You are not too old for lullabies. But you may have forgotten how good they are for your soul. C. S. Lewis believed a children’s story ... Read More
I write and speak for a living. Sometimes it is my own story that I communicate while many times it is the stories of others – of friends, Biblical characters, interesting people past and present. It is honestly a fun way to spend my time and I enjoy what I do.
But every job hits a wall and I recently retreated from my own life to the wonderful countries of England and Ireland. During my two weeks there, I found myself writing and reflecting about my own job and my role as a storyteller. I began to think about the health of a storyteller and what I am finding to be true. Here’s part of what made its way into my journal:
“I’m reading in a cafe. NLA. No Laptop Allowed. This is nice. I’ve watched four movies in four days. I’ve spoken with total strangers and made new friends. Other people’s stories. It’s nice to step into them. I need to step into them. After all I am a storyteller by trade and my own story isn’t nearly enough to propel the heart of a storyteller.
“I’m learning that the health of a storyteller is directly tied to his or her (in)ability to move both inward and outward. To move inward is to move into my own desires, motives and behaviors enough to understand them. It’s asking the Spirit to search the heart and then actually opening the heart up instead of leaving the door secretly closed at the same time (which is my normal routine).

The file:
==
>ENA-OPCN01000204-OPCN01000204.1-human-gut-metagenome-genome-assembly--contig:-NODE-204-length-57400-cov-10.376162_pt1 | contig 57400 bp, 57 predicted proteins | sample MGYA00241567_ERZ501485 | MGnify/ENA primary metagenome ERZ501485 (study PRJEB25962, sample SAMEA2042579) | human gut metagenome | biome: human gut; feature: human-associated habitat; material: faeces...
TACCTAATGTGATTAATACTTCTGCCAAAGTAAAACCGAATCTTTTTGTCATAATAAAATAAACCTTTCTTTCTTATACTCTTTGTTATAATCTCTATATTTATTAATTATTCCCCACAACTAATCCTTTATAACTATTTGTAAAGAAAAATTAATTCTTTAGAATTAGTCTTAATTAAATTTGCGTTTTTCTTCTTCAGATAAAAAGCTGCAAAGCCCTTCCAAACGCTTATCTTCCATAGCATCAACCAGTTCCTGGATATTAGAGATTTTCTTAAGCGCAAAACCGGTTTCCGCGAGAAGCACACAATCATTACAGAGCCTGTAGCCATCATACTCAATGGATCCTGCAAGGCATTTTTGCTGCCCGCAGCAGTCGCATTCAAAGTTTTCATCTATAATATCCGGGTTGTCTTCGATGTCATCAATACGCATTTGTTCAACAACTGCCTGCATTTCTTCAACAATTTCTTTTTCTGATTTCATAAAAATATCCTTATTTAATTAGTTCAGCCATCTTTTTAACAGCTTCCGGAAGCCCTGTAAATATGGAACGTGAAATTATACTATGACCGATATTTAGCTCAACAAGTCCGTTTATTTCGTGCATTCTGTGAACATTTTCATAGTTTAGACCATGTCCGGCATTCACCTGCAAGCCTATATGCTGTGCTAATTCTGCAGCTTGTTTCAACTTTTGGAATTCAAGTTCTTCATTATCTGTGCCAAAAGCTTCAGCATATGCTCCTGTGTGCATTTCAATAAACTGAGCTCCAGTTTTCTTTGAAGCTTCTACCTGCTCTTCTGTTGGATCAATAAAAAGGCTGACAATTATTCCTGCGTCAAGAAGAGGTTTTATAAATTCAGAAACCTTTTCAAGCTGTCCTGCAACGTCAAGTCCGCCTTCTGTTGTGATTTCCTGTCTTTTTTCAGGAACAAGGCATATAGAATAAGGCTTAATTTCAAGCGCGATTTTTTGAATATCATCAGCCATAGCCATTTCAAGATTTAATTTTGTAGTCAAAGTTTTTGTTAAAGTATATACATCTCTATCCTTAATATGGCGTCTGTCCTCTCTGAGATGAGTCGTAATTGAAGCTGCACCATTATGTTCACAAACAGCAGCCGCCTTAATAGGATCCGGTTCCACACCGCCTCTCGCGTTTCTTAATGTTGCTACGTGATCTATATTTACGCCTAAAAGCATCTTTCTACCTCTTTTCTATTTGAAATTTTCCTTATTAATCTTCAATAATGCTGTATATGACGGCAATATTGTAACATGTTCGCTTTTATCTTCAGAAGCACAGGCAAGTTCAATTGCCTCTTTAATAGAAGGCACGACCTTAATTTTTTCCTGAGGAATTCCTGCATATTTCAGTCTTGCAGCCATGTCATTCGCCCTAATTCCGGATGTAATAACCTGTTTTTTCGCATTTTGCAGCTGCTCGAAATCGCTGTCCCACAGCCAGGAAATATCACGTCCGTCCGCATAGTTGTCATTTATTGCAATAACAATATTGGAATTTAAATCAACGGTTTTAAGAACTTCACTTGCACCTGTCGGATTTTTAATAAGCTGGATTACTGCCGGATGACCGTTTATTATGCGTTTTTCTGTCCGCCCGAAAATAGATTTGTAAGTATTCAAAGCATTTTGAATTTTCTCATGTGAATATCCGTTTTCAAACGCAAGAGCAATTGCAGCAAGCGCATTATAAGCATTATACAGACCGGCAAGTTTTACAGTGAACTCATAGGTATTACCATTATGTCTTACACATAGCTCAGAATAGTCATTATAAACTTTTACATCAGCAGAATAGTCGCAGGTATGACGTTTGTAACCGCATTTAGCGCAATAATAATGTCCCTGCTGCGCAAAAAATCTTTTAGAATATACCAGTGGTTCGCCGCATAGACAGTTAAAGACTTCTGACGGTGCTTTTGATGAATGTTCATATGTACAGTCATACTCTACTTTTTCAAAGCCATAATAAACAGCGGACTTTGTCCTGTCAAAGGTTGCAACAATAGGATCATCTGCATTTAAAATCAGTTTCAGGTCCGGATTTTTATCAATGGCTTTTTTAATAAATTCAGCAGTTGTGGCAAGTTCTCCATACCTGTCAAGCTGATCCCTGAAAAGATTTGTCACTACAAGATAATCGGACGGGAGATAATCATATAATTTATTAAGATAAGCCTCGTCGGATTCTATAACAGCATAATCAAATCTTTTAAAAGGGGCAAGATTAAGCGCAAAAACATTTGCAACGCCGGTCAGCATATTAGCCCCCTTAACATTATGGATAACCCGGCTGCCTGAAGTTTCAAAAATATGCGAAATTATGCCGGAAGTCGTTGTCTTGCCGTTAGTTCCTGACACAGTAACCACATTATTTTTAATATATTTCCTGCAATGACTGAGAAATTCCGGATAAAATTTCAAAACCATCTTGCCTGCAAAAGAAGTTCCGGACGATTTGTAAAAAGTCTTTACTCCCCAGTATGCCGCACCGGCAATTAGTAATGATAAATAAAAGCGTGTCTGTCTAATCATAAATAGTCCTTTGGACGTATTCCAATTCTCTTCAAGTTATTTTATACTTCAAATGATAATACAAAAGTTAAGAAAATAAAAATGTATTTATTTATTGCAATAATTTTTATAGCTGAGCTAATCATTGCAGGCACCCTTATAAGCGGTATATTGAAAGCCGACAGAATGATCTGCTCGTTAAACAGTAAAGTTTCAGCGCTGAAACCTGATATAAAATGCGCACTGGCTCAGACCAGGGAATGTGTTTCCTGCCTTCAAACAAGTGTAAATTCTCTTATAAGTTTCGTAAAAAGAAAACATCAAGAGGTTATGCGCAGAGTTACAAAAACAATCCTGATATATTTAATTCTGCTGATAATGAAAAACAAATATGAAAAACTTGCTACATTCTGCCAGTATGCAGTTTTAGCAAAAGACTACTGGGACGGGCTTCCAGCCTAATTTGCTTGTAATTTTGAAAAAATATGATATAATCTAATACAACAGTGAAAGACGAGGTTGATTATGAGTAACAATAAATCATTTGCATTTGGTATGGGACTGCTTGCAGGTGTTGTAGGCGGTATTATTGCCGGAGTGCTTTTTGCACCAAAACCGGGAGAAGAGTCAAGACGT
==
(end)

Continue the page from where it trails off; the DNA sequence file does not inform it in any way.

“To move inward is also allowing the deeply seeded dreams to bloom, to tap into the river flowing underground. It’s as if the world of ‘Me’ was already created with fossils under the surface, waiting for the external busy archaeologist to actually start digging.
“The move outward means for me to step into the lives of others, to become unselfish and find beauty and whole-ness in the community I have been blessed with. It is spending time with my wife, my family, my neighbors and finding their story as interesting as my own. It is also helping them to find their story as we share life together.
“Balance is needed for both and I usually move too far in one direction or the other, later wondering why I am feeling so disjointed. I hope I can return with a fresh sense of the importance of each and make the proper time to live in both worlds.”
Matt Conner is a former pastor and church planter turned writer and editor. He’s the founder of Analogue Media and lives in Indianapolis.